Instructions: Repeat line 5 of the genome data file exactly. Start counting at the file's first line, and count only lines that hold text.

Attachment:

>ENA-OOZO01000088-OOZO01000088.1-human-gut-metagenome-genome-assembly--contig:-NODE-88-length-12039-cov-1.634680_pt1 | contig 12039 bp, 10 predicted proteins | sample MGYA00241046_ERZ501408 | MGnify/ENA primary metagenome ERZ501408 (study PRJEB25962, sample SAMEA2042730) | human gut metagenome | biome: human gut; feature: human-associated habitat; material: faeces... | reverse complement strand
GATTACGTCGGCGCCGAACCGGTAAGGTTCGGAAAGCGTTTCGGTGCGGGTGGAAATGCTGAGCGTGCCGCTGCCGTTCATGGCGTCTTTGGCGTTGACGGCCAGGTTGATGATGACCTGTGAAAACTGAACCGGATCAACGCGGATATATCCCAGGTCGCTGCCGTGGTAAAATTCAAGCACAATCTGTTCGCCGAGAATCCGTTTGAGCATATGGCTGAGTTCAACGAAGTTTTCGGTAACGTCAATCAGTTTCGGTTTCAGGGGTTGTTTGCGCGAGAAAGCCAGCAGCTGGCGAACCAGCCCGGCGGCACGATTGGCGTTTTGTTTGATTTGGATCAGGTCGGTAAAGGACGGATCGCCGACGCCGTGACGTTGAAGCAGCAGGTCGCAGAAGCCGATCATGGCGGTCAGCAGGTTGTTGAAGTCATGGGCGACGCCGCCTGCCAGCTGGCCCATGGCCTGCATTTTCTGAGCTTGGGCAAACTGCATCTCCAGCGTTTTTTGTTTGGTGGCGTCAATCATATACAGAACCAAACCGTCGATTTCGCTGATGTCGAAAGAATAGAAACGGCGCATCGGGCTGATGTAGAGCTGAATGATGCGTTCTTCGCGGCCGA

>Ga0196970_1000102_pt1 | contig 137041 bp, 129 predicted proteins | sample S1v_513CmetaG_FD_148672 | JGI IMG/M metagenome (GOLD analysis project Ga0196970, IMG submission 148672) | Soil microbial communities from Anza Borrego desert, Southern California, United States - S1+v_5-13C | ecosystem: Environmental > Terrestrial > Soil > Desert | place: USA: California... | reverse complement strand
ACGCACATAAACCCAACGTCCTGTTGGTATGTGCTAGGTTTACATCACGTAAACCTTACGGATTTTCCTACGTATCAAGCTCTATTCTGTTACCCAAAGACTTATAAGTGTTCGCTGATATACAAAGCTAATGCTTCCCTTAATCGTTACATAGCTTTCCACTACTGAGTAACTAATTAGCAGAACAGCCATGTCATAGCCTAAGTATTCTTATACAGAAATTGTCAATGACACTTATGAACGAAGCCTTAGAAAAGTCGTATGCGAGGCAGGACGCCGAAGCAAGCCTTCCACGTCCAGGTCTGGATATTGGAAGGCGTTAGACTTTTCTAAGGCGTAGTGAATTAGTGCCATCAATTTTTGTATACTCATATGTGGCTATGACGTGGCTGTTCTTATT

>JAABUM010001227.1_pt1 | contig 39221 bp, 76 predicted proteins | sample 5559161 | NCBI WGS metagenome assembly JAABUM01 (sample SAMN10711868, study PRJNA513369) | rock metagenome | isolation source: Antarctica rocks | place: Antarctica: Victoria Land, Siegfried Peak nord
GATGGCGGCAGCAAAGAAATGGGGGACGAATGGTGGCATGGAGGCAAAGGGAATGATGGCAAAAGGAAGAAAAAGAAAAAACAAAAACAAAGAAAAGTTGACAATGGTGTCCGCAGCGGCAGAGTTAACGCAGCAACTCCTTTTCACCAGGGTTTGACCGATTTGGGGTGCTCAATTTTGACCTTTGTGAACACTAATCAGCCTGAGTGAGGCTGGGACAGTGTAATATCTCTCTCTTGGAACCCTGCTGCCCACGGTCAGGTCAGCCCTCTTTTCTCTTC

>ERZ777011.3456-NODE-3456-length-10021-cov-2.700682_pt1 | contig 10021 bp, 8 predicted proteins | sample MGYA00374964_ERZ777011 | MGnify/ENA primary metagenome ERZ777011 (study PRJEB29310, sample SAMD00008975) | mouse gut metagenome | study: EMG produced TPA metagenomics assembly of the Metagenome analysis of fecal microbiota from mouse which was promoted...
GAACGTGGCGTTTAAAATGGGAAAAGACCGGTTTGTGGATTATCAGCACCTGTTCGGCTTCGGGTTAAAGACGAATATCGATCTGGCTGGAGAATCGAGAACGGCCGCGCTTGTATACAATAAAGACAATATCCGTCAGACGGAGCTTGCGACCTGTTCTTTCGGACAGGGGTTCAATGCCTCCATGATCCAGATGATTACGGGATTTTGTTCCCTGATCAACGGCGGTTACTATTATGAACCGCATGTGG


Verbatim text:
>JAABUM010001227.1_pt1 | contig 39221 bp, 76 predicted proteins | sample 5559161 | NCBI WGS metagenome assembly JAABUM01 (sample SAMN10711868, study PRJNA513369) | rock metagenome | isolation source: Antarctica rocks | place: Antarctica: Victoria Land, Siegfried Peak nord